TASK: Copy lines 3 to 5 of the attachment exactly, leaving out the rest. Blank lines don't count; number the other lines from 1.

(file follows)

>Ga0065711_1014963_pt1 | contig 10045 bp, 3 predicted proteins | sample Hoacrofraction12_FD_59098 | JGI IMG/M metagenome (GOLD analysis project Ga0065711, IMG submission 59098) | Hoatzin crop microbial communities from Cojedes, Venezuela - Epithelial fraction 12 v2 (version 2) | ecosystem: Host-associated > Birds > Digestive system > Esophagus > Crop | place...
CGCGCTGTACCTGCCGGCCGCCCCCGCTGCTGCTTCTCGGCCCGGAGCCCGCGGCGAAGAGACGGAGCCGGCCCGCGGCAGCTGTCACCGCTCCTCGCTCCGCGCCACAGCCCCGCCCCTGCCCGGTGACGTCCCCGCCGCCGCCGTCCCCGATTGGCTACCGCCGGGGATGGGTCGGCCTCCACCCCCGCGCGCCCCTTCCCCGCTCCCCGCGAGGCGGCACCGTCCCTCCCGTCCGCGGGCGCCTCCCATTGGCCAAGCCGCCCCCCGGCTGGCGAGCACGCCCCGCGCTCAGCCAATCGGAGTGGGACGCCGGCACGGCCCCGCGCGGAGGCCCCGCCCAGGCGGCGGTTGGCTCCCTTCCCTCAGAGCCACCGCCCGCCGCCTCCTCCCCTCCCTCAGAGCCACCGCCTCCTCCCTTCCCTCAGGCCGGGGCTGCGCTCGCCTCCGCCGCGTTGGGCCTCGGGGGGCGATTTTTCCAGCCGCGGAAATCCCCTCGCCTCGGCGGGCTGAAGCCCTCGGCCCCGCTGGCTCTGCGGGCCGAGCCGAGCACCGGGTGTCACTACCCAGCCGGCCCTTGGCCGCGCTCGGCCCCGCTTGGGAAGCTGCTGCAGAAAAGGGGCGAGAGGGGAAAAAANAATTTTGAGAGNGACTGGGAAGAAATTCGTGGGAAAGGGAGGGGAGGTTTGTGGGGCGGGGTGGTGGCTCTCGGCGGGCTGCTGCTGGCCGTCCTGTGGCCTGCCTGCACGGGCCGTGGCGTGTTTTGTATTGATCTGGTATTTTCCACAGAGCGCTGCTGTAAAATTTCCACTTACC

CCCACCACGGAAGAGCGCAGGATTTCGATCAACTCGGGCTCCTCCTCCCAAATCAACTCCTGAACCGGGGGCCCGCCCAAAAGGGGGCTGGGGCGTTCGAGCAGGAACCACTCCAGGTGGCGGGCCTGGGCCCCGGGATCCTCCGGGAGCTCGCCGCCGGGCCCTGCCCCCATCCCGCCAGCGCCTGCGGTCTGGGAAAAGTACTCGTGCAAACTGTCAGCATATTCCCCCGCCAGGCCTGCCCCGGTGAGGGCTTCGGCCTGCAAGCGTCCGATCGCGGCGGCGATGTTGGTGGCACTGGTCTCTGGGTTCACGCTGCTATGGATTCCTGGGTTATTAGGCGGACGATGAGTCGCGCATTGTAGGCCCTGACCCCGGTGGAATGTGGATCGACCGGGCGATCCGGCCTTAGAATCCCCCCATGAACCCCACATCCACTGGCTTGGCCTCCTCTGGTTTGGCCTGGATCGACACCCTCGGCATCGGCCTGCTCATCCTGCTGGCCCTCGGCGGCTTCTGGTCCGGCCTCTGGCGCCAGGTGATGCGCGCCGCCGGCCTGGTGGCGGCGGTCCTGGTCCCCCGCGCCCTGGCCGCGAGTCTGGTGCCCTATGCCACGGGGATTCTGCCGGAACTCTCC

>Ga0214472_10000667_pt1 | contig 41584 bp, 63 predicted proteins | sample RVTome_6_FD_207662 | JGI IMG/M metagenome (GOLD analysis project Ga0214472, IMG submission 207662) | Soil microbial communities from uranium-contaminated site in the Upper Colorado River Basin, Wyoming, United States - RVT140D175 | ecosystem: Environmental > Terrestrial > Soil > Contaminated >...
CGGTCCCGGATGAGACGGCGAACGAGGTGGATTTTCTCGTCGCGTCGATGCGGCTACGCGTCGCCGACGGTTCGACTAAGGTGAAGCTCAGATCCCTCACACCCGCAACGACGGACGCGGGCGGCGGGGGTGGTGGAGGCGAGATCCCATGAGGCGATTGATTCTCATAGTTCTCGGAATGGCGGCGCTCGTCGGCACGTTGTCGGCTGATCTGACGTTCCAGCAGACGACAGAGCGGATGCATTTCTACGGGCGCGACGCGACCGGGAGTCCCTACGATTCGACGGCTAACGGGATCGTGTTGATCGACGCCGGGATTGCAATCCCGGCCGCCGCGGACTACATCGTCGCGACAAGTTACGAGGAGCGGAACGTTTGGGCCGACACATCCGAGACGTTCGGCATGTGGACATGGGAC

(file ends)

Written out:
CCCACCACGGAAGAGCGCAGGATTTCGATCAACTCGGGCTCCTCCTCCCAAATCAACTCCTGAACCGGGGGCCCGCCCAAAAGGGGGCTGGGGCGTTCGAGCAGGAACCACTCCAGGTGGCGGGCCTGGGCCCCGGGATCCTCCGGGAGCTCGCCGCCGGGCCCTGCCCCCATCCCGCCAGCGCCTGCGGTCTGGGAAAAGTACTCGTGCAAACTGTCAGCATATTCCCCCGCCAGGCCTGCCCCGGTGAGGGCTTCGGCCTGCAAGCGTCCGATCGCGGCGGCGATGTTGGTGGCACTGGTCTCTGGGTTCACGCTGCTATGGATTCCTGGGTTATTAGGCGGACGATGAGTCGCGCATTGTAGGCCCTGACCCCGGTGGAATGTGGATCGACCGGGCGATCCGGCCTTAGAATCCCCCCATGAACCCCACATCCACTGGCTTGGCCTCCTCTGGTTTGGCCTGGATCGACACCCTCGGCATCGGCCTGCTCATCCTGCTGGCCCTCGGCGGCTTCTGGTCCGGCCTCTGGCGCCAGGTGATGCGCGCCGCCGGCCTGGTGGCGGCGGTCCTGGTCCCCCGCGCCCTGGCCGCGAGTCTGGTGCCCTATGCCACGGGGATTCTGCCGGAACTCTCC

>Ga0214472_10000667_pt1 | contig 41584 bp, 63 predicted proteins | sample RVTome_6_FD_207662 | JGI IMG/M metagenome (GOLD analysis project Ga0214472, IMG submission 207662) | Soil microbial communities from uranium-contaminated site in the Upper Colorado River Basin, Wyoming, United States - RVT140D175 | ecosystem: Environmental > Terrestrial > Soil > Contaminated >...
CGGTCCCGGATGAGACGGCGAACGAGGTGGATTTTCTCGTCGCGTCGATGCGGCTACGCGTCGCCGACGGTTCGACTAAGGTGAAGCTCAGATCCCTCACACCCGCAACGACGGACGCGGGCGGCGGGGGTGGTGGAGGCGAGATCCCATGAGGCGATTGATTCTCATAGTTCTCGGAATGGCGGCGCTCGTCGGCACGTTGTCGGCTGATCTGACGTTCCAGCAGACGACAGAGCGGATGCATTTCTACGGGCGCGACGCGACCGGGAGTCCCTACGATTCGACGGCTAACGGGATCGTGTTGATCGACGCCGGGATTGCAATCCCGGCCGCCGCGGACTACATCGTCGCGACAAGTTACGAGGAGCGGAACGTTTGGGCCGACACATCCGAGACGTTCGGCATGTGGACATGGGAC